Goals Are For Losers

Do you prefer winning once in a while or winning every day? That’s a difference between having a goal and having a system.

“. . . as far as I can tell, the people who use systems do better. The systems-driven people have found a way to look at the familiar in new and more useful ways. To put it bluntly, goals are for losers.” ~ Scott Adams

Goals vs. Systems

Goals are for losers? That’s a pretty odd statement for me to endorse as someone who spends his working time helping and encouraging people to set and achieve goals. However, after reading this in How To Fail At Almost Everything And Still Win Big by Scott Adams, best-selling author and the creator of the Dilbert comic strip, I have to say he has a good point.

As Adams points out, if you have a goal that you are working toward, you spend every moment up until you achieve the goal (if you ever do), feeling like you haven’t made it yet. “In other words,” says Adams, “goal-oriented people exist in a state of nearly continuous failure that they hope will be temporary.” And when you do achieve the goal (if you ever do), you celebrate in the moment but soon realize you no longer have the objective that was pulling you forward and giving you a sense of purpose.

Word play?

But isn’t this just word play? Don’t most goal-oriented people use a system to reach their goals? And aren’t most systems comprised of a goal or goals?
Well, in a sense, yes. The big difference comes down to perspective (as do most things) – how you think about them.

Says Adams, “. . . thinking of goals and systems as different concepts has power. Goal-oriented people exist in a state of continuous presuccess failure at best, and permanent failure at worst if things never work out. Systems people succeed every time they apply their systems, in the sense that they did what they intended to do. The goals people are fighting the feeling of discouragement at every turn. The systems people are feeling good every time they apply their systems. That’s a big difference in terms of maintaining your personal energy in the right direction.”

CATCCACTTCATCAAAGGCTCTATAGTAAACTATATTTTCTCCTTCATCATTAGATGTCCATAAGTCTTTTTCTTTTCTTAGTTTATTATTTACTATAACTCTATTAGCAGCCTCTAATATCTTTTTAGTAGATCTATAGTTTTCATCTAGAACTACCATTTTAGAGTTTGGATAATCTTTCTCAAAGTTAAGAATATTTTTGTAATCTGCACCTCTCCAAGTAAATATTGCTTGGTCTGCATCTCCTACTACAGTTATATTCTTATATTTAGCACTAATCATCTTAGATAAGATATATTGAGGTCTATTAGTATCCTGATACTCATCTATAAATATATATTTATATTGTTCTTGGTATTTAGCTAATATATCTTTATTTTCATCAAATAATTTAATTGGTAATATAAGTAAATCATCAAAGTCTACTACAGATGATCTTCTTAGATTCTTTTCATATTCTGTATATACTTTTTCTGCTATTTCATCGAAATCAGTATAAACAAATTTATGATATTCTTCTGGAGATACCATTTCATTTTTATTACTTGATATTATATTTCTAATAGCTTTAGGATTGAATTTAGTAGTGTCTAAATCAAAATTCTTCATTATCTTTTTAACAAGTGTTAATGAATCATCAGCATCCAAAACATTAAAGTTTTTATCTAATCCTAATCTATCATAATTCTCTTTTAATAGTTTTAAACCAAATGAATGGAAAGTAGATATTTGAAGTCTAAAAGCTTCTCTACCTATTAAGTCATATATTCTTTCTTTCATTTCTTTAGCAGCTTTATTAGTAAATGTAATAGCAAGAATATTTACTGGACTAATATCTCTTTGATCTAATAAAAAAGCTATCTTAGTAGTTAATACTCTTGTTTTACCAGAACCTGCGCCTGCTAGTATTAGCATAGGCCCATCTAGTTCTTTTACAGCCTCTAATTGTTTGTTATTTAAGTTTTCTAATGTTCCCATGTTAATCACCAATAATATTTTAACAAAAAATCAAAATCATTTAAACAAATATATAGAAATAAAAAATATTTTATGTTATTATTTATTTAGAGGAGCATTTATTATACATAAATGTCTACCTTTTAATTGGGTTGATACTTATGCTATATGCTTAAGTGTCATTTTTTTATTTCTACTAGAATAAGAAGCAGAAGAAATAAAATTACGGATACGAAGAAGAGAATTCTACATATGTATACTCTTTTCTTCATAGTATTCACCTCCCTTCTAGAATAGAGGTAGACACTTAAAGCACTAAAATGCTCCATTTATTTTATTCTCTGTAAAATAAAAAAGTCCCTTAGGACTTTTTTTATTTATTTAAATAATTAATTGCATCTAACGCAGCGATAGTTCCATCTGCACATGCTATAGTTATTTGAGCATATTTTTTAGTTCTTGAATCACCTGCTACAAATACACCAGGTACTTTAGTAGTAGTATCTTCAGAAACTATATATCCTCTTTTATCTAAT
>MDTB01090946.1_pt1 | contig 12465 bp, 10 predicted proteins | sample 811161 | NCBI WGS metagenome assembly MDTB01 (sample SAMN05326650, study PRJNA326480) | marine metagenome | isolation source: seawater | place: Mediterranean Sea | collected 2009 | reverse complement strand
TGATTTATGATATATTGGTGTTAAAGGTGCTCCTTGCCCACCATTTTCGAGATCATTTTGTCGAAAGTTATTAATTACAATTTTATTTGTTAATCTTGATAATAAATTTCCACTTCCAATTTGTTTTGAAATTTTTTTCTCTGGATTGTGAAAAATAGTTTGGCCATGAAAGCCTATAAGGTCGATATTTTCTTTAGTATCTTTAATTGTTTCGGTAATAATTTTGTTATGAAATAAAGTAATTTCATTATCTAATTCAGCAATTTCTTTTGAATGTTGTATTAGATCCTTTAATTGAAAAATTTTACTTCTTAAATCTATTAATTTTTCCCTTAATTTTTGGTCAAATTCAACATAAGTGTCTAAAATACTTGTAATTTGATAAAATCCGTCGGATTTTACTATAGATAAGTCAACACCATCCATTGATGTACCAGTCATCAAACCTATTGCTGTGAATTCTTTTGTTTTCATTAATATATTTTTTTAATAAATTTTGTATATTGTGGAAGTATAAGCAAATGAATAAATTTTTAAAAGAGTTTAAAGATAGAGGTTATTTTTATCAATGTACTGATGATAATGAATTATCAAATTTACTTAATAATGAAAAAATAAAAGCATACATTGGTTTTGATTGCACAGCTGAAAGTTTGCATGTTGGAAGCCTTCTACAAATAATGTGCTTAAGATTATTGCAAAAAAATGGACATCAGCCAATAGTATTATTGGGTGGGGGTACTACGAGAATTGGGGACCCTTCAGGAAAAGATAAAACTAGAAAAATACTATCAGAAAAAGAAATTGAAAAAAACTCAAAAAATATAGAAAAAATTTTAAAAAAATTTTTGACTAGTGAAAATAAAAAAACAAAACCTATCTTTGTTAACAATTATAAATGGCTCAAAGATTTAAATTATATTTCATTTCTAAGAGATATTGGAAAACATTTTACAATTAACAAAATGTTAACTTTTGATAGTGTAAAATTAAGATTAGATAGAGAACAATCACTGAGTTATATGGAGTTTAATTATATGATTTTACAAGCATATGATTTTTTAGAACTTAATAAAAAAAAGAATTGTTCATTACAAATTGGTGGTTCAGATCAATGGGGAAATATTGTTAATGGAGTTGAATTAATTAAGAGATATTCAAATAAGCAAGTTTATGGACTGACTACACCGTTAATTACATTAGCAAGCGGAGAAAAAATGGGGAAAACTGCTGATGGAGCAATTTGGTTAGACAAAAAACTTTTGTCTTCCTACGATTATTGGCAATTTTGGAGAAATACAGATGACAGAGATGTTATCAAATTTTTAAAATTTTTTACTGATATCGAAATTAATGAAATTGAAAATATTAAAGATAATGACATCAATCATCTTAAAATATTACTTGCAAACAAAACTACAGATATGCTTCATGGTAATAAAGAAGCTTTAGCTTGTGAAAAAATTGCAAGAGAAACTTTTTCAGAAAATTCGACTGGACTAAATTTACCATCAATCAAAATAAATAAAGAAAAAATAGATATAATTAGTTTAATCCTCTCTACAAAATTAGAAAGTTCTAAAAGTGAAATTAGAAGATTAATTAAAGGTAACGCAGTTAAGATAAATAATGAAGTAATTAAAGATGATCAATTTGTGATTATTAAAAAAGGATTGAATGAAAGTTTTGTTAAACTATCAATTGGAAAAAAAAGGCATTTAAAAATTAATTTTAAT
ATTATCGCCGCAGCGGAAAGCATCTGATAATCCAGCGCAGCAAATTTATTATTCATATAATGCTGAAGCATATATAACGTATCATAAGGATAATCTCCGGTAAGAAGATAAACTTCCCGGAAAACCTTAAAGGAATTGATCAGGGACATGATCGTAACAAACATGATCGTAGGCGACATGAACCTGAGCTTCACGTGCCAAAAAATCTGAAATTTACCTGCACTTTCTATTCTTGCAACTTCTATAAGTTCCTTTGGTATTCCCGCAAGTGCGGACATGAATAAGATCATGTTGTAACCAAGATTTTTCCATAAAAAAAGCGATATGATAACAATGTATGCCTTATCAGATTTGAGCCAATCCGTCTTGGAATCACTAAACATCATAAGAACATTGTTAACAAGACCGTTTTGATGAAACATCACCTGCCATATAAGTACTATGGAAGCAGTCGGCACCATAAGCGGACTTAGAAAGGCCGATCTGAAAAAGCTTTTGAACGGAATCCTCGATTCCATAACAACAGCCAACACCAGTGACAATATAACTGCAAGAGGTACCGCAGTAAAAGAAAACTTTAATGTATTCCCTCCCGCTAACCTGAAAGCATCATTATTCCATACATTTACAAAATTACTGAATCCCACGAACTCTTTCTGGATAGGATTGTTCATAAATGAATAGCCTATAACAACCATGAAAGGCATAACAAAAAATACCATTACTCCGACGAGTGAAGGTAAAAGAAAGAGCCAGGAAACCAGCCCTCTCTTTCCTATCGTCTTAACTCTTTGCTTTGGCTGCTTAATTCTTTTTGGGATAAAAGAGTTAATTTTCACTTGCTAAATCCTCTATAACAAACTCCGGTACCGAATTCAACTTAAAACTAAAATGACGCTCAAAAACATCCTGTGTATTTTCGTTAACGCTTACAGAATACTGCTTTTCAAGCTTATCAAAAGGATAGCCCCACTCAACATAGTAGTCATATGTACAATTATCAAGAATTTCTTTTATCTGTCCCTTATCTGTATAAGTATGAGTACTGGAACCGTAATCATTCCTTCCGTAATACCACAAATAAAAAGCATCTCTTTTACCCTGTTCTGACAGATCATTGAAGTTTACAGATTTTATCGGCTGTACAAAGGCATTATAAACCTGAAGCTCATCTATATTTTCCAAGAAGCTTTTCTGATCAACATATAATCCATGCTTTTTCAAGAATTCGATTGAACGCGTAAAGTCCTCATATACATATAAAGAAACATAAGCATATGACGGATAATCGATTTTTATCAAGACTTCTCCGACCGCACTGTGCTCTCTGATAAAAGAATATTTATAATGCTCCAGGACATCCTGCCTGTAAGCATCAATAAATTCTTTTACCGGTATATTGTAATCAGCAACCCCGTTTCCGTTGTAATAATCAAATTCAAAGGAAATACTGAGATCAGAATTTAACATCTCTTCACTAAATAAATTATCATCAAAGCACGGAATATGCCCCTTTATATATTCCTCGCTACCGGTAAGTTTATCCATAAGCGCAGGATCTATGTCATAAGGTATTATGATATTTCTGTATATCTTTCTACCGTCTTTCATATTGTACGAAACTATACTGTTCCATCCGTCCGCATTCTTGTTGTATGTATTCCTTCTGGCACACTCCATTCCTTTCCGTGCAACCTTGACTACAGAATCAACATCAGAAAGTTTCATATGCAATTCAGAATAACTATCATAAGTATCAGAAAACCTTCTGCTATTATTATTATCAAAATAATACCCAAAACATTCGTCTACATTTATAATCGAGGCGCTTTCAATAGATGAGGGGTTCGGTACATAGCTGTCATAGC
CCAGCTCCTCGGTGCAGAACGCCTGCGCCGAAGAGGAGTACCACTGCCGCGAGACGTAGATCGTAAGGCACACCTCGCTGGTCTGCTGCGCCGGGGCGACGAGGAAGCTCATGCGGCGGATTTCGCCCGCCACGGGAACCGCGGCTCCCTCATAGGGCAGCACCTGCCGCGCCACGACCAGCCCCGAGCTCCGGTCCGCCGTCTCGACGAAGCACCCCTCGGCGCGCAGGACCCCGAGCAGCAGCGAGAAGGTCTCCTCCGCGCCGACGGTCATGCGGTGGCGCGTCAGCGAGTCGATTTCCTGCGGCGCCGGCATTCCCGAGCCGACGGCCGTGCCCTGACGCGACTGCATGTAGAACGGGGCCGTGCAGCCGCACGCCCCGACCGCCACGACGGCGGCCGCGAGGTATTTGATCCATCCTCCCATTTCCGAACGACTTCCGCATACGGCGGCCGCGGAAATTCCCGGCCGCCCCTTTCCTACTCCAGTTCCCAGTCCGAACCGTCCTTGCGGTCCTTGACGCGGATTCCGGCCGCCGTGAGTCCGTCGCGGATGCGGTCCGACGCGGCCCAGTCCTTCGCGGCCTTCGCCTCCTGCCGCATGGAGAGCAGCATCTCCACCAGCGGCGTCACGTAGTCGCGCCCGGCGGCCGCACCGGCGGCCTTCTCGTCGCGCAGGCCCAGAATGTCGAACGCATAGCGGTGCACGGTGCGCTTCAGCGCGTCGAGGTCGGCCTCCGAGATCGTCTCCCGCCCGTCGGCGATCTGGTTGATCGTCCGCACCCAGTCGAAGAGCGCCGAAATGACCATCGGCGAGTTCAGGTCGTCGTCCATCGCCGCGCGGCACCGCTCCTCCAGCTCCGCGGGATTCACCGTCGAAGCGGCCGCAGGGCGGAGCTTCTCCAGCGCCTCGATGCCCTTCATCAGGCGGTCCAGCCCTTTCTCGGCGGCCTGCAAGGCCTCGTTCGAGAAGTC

So from this perspective, a goal is a one-and-done, pass or fail endeavor while a system is a behavior that is repeated over and over and over, day after day after day. Of course there are steps you must take to reach your goal, but by Adams’ definition, the steps aren’t the goal – only the destination. However the steps could be your system.

“If you do something every day, it’s a system. If you’re waiting to achieve it someday in the future, it’s a goal. . . For our purposes, let’s agree that goals are a reach-it-and-be-done situation, whereas a system is something you do on a regular basis with a reasonable expectation that doing so will get you to a better place in your life.”

Losing 10 pounds is a goal. You only win when the scale shows you are 10 pounds lighter than when you started. Adding more daily activity is a system. You win (and you feel increasingly more energetic) each day as you become more active.

Focus on the ball

Suppose your goal is to win a tennis championship. If you want to win a tennis championship, you have to win matches. If you want to win a match, you have to win sets. If you want to win a set, you have to win games. If you want to win a game, you have to win points. If you want to win a point, you have to return serves. If you want to return a serve, you have to anticipate where the ball will be, and go there. If you want to win a tennis championship, don’t worry about winning matches, sets, games or points. Concentrate, focus, and practice on being where the ball is going to be. That is your system.